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6 signs you're underwatering your houseplants!

We've already discussed what happens when we overwater our houseplants, so now lets talk about what happens when we underwater them.


Next to overwatering, underwatering is one of the most common reasons why a plant is likely to be unhealthy. Plants need water to survive and thrive. Water allows our plants to stay up right, maintaining turgor, the pressure within their cells that encourages rigidity. Water allows the plant to create food and energy through photosynthesis, and it allows the transport of nutrients from the soil through the roots and into the stem of the plant. Underwatering can be just as detrimental to your plants health as overwatering and ultimately, underwatering a plant can lead to the death of your plant.

My impression of turgor pressure: The vacuole stores water within the plants cells, when it is full it pushes outwards towards the cell walls keeping it rigid. When the vacuole is empty the cell wall surrounding it collapses causing the plant to wilt and droop.

So, what are the signs that your plant is not getting enough water?


1) Drooping leaves - as you can see from my (beautiful) drawing above that without water the plant will start to droop. And yes I know, we spoke about the plant not staying upright with overwatering as well, it can be tricky to get watering right. A way to tell the difference between underwatered droopy leaves and overwatered droopy leaves is the texture; underwatered leaves will be thinner, more brittle or crispier than a healthy version of those leaves, overwatered leaves will be appear limp and squishier than a healthy version. It'll be the other signs along with drooping leaves that will help you to determine whether it is under or over watering that is causing the flop in your plant.


2) Discolouration - chances are those dry leaves are changing colour, perhaps yellowing or browning. They may have crisping or curling edges.

My Calathea Sanderiana aka Calathea Pinstripe may not look like she needs a drink but take a look at the next photo of her soil

3) Dry soil - if the soil around your plant is really dry, then it probably needs a drink, there are of course exceptions to this rule, such as cacti and succulent plants that do need less watering and prefer for their soil to dry out between waterings.


4) Soil drying out quickly - if you notice the soil of your plant drying out really fast, even though you water it regularly, it may be that this plant needs to be repotted and therefore it is not getting the right amount of water it needs to survive. Large plants in smaller pots will drink up water much faster than if they were in a pot better suited to their size.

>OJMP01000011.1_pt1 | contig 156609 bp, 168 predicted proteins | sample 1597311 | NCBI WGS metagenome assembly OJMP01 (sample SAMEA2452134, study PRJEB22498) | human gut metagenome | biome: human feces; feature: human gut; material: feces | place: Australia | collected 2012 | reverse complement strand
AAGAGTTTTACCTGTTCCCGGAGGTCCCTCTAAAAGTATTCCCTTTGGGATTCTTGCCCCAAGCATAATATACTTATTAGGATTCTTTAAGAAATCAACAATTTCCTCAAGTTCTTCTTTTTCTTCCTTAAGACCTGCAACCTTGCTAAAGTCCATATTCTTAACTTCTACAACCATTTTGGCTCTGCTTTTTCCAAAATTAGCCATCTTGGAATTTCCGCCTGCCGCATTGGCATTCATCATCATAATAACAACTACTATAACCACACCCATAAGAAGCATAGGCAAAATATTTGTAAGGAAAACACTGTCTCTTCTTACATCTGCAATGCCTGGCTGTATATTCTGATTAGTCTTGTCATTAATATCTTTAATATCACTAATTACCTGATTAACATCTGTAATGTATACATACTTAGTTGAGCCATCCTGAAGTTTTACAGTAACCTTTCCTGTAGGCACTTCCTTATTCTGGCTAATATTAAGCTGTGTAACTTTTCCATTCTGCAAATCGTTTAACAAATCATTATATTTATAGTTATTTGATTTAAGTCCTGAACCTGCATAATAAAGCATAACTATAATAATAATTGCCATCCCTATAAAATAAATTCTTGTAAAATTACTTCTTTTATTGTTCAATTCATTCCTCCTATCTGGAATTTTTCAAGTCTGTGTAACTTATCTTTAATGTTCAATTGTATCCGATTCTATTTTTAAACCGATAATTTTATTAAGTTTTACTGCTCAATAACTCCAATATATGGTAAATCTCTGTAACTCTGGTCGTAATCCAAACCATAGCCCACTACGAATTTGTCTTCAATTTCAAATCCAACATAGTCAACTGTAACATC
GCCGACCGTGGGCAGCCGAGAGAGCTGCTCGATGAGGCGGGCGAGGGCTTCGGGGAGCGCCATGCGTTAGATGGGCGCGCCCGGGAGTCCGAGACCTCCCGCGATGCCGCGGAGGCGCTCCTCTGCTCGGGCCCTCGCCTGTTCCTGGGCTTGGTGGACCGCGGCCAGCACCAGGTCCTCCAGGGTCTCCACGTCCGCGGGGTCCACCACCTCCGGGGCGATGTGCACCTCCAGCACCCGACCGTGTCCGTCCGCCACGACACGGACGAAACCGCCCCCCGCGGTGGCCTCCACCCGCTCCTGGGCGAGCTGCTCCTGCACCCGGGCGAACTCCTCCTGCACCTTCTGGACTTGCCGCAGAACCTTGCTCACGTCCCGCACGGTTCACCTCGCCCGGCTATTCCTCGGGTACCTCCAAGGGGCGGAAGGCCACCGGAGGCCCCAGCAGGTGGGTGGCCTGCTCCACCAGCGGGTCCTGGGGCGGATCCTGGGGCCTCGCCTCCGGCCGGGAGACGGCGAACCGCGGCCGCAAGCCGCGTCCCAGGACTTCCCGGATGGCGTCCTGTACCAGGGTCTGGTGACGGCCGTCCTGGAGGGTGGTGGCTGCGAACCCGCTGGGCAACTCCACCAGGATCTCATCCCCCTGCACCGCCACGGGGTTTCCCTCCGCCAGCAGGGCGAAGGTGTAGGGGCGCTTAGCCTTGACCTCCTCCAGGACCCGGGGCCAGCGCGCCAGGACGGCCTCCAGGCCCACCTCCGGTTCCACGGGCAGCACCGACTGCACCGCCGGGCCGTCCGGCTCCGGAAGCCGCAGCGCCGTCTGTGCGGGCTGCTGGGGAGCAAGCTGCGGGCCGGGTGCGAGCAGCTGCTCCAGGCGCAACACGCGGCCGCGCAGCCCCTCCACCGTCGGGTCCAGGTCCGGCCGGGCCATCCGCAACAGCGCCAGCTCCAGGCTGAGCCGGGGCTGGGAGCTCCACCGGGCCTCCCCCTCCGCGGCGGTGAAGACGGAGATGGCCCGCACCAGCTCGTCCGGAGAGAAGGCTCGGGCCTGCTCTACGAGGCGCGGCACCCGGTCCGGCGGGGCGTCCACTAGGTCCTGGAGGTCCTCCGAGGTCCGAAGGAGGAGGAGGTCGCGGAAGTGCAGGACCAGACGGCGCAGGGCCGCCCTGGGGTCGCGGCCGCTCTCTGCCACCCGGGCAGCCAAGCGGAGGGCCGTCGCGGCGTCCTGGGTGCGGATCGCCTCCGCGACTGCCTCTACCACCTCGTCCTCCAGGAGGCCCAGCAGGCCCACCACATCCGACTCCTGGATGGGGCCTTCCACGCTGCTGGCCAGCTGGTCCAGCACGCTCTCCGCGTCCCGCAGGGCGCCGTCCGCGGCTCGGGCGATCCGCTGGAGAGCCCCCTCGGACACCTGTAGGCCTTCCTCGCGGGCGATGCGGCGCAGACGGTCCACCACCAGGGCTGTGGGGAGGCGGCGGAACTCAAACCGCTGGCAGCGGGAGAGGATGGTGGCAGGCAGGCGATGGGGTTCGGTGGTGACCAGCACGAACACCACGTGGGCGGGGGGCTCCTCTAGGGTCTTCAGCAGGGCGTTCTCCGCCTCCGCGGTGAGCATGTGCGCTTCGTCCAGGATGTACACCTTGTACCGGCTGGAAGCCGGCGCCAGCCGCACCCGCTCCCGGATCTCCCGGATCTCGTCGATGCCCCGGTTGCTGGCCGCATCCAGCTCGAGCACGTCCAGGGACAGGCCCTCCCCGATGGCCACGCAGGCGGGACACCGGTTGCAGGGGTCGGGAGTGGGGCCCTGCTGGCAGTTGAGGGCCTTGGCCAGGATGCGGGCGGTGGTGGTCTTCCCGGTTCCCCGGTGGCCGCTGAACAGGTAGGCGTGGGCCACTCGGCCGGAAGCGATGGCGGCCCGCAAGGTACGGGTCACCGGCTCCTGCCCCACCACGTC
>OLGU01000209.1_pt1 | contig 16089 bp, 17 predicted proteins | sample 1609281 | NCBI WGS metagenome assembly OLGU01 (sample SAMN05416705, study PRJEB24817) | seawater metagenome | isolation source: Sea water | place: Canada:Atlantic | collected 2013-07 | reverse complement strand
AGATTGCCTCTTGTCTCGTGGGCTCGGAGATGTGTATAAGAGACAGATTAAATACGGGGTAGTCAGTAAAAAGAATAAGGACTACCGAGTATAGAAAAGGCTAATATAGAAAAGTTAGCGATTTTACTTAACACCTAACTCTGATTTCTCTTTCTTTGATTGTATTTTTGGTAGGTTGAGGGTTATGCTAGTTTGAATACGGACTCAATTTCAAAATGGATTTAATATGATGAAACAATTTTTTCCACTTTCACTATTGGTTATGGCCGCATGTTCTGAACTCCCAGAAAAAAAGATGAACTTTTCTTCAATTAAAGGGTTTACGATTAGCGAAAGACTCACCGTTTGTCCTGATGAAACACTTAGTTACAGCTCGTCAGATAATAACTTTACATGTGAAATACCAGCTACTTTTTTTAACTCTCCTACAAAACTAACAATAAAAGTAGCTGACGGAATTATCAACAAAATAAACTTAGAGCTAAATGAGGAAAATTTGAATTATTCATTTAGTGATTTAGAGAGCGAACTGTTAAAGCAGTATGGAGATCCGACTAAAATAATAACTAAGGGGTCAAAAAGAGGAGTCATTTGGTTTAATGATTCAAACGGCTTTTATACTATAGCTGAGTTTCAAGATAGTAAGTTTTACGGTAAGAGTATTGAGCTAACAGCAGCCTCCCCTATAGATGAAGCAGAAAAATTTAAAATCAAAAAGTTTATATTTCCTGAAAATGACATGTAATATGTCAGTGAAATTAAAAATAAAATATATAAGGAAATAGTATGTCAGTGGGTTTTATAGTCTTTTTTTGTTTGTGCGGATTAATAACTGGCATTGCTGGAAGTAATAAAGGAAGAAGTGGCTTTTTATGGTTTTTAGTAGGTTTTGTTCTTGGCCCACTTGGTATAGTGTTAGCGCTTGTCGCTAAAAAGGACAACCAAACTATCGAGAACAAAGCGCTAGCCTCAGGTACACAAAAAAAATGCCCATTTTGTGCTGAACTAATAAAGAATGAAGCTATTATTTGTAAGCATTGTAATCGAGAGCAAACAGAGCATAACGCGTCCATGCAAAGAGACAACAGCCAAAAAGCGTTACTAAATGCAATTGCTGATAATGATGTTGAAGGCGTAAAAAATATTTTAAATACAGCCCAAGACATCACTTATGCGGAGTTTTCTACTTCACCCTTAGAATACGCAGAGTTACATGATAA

5) Soil separating from the pot - if you notice that there is a gap between the pot and the soil of your plant it is likely because the soil has dried out, increasing the amount of water you're giving this plant will help prevent underwatering.

That gap between the soil and the pot is a sign that this Calathea Sanderiana is in need of some water!

6) Slow or small growth - if you notice the growth on your plant has slowed down or the new growth it is pushing out is smaller than usual, it may be because it isn't getting enough water.


Knowing the correct amount of water our houseplants need is a tricky skill to master, it will most likely take a bit of trial and error to figure out what each of our plants like. I would highly recommend that you thoroughly research the type of plants you own, they will each have different preferences on the amount and frequency of watering they require. Also, keep in mind their environment, during the hotter months plants will need much more water than in the cooler months, but likewise considering whether you're using the heating during the winter months, as this will change the amount of water your plant needs. As well as plant type, season and environment, also remember to consider the type of soil your plant is in, is it fast draining? Does it have elements that will allow it to retain water for longer?


If you notice that your houseplant is underwatered, give it a good drink. It may be enough to water the plant as usual, or bottom water by sitting it in a bowl of water, or you may have to submerge the entire soil and root ball into water if it has been too long. If you do realise your plant is being underwatered, I would recommend setting regular reminders for yourself to check whether your plant may be in need of a drink. Check for signs of overwatering too, just in case it's gone the other way and now your plant has been overwatered. I discussed overwatering houseplants in my previous post, if you haven't read that post and do not find the answers you're searching for here, then please check out that previous post, here.



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